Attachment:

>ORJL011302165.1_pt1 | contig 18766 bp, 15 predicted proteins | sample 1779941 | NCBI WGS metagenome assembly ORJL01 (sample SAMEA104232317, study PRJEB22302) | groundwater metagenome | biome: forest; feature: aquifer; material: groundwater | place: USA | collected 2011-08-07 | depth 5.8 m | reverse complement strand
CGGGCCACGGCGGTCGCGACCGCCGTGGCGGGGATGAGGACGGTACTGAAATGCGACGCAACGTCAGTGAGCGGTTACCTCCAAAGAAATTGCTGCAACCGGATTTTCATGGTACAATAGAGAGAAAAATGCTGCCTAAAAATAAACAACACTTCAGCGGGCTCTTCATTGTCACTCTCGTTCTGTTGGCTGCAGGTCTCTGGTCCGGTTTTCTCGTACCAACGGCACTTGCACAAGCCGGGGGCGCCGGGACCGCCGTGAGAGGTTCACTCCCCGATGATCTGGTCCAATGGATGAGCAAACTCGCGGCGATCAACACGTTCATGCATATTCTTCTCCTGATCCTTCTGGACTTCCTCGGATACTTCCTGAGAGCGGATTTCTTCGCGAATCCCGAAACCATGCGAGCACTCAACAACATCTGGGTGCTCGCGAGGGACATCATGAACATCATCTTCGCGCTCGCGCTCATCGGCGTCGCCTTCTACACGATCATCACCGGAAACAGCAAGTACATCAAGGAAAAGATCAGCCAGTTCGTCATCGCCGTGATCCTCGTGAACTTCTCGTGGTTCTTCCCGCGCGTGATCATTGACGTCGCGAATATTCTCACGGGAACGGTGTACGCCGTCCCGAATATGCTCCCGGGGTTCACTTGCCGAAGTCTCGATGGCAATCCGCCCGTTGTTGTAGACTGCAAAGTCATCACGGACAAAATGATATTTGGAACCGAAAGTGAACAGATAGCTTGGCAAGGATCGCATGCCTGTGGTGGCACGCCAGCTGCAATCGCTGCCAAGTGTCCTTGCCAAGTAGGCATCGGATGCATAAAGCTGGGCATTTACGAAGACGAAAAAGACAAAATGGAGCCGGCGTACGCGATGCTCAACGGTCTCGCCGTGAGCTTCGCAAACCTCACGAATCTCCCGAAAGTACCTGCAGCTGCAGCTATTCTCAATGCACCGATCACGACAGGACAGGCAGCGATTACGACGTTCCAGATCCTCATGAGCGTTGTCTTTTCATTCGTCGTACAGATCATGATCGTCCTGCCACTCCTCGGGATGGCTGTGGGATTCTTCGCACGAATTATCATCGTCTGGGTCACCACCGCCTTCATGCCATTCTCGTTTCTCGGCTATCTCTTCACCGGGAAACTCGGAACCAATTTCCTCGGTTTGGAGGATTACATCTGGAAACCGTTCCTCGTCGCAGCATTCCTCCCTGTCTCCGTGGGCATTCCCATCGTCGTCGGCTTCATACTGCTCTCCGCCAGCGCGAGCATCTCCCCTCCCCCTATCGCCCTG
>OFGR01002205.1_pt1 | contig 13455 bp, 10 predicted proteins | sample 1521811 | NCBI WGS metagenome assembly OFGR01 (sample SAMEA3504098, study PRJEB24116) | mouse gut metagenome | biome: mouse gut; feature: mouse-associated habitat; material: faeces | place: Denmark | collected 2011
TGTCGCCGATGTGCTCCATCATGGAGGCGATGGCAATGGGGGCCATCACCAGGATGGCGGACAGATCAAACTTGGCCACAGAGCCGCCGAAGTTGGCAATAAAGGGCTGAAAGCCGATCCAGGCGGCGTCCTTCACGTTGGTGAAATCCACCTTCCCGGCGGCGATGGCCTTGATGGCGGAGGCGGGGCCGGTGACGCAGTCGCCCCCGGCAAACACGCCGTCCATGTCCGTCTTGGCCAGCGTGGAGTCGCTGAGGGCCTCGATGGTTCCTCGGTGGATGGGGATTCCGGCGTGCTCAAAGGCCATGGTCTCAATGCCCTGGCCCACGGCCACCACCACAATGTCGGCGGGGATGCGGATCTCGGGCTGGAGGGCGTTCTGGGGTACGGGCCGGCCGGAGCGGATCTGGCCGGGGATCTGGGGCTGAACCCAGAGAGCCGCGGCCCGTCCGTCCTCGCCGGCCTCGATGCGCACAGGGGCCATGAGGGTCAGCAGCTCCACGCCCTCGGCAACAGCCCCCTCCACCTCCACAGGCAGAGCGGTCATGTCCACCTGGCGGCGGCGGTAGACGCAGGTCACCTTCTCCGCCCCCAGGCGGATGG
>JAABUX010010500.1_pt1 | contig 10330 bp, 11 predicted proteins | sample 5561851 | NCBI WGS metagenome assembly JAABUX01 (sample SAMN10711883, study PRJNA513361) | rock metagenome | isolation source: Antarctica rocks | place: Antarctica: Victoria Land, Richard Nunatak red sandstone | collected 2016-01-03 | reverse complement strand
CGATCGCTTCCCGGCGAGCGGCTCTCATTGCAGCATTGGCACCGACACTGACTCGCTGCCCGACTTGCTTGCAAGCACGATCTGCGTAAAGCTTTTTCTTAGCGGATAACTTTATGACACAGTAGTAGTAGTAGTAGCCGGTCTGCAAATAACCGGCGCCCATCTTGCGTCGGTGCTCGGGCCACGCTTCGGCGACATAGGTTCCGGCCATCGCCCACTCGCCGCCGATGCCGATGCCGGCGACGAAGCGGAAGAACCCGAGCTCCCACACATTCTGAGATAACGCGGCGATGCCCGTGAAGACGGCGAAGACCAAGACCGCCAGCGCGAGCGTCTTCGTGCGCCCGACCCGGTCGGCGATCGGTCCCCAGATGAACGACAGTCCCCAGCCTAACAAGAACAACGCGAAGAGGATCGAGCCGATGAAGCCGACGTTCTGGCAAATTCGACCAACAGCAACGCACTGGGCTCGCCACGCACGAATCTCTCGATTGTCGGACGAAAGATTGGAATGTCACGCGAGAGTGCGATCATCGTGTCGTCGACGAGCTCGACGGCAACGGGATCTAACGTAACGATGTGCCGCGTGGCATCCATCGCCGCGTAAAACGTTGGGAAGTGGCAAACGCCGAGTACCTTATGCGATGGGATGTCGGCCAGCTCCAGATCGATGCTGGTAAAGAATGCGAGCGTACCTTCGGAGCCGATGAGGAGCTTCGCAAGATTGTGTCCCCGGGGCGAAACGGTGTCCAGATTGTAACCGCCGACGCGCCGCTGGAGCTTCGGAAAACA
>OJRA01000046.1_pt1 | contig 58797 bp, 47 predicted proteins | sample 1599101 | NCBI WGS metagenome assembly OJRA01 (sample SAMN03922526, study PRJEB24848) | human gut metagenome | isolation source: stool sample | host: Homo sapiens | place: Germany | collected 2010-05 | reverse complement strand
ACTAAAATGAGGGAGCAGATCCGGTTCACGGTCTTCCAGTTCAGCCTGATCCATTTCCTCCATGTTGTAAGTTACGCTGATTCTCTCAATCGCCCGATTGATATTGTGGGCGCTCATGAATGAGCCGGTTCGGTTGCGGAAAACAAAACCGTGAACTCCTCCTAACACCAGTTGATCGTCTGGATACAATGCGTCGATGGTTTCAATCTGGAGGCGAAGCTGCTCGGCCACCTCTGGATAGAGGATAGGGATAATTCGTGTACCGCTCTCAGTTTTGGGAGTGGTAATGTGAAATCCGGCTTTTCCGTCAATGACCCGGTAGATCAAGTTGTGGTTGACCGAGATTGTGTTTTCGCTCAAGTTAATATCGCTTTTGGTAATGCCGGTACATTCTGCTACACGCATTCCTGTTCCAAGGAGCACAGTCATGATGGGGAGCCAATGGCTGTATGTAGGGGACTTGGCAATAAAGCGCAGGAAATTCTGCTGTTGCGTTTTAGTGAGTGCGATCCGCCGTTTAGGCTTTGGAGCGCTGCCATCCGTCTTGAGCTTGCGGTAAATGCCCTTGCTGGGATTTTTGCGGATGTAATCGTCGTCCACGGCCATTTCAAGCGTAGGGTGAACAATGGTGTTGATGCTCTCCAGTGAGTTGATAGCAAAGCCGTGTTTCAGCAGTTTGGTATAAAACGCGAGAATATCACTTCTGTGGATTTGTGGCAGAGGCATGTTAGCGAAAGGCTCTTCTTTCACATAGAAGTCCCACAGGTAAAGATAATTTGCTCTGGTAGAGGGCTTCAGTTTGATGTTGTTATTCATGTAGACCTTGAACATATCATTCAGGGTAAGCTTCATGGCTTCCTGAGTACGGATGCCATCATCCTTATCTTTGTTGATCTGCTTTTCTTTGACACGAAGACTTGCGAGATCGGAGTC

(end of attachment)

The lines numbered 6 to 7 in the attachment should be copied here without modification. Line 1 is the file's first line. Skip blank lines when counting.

CGATCGCTTCCCGGCGAGCGGCTCTCATTGCAGCATTGGCACCGACACTGACTCGCTGCCCGACTTGCTTGCAAGCACGATCTGCGTAAAGCTTTTTCTTAGCGGATAACTTTATGACACAGTAGTAGTAGTAGTAGCCGGTCTGCAAATAACCGGCGCCCATCTTGCGTCGGTGCTCGGGCCACGCTTCGGCGACATAGGTTCCGGCCATCGCCCACTCGCCGCCGATGCCGATGCCGGCGACGAAGCGGAAGAACCCGAGCTCCCACACATTCTGAGATAACGCGGCGATGCCCGTGAAGACGGCGAAGACCAAGACCGCCAGCGCGAGCGTCTTCGTGCGCCCGACCCGGTCGGCGATCGGTCCCCAGATGAACGACAGTCCCCAGCCTAACAAGAACAACGCGAAGAGGATCGAGCCGATGAAGCCGACGTTCTGGCAAATTCGACCAACAGCAACGCACTGGGCTCGCCACGCACGAATCTCTCGATTGTCGGACGAAAGATTGGAATGTCACGCGAGAGTGCGATCATCGTGTCGTCGACGAGCTCGACGGCAACGGGATCTAACGTAACGATGTGCCGCGTGGCATCCATCGCCGCGTAAAACGTTGGGAAGTGGCAAACGCCGAGTACCTTATGCGATGGGATGTCGGCCAGCTCCAGATCGATGCTGGTAAAGAATGCGAGCGTACCTTCGGAGCCGATGAGGAGCTTCGCAAGATTGTGTCCCCGGGGCGAAACGGTGTCCAGATTGTAACCGCCGACGCGCCGCTGGAGCTTCGGAAAACA
>OJRA01000046.1_pt1 | contig 58797 bp, 47 predicted proteins | sample 1599101 | NCBI WGS metagenome assembly OJRA01 (sample SAMN03922526, study PRJEB24848) | human gut metagenome | isolation source: stool sample | host: Homo sapiens | place: Germany | collected 2010-05 | reverse complement strand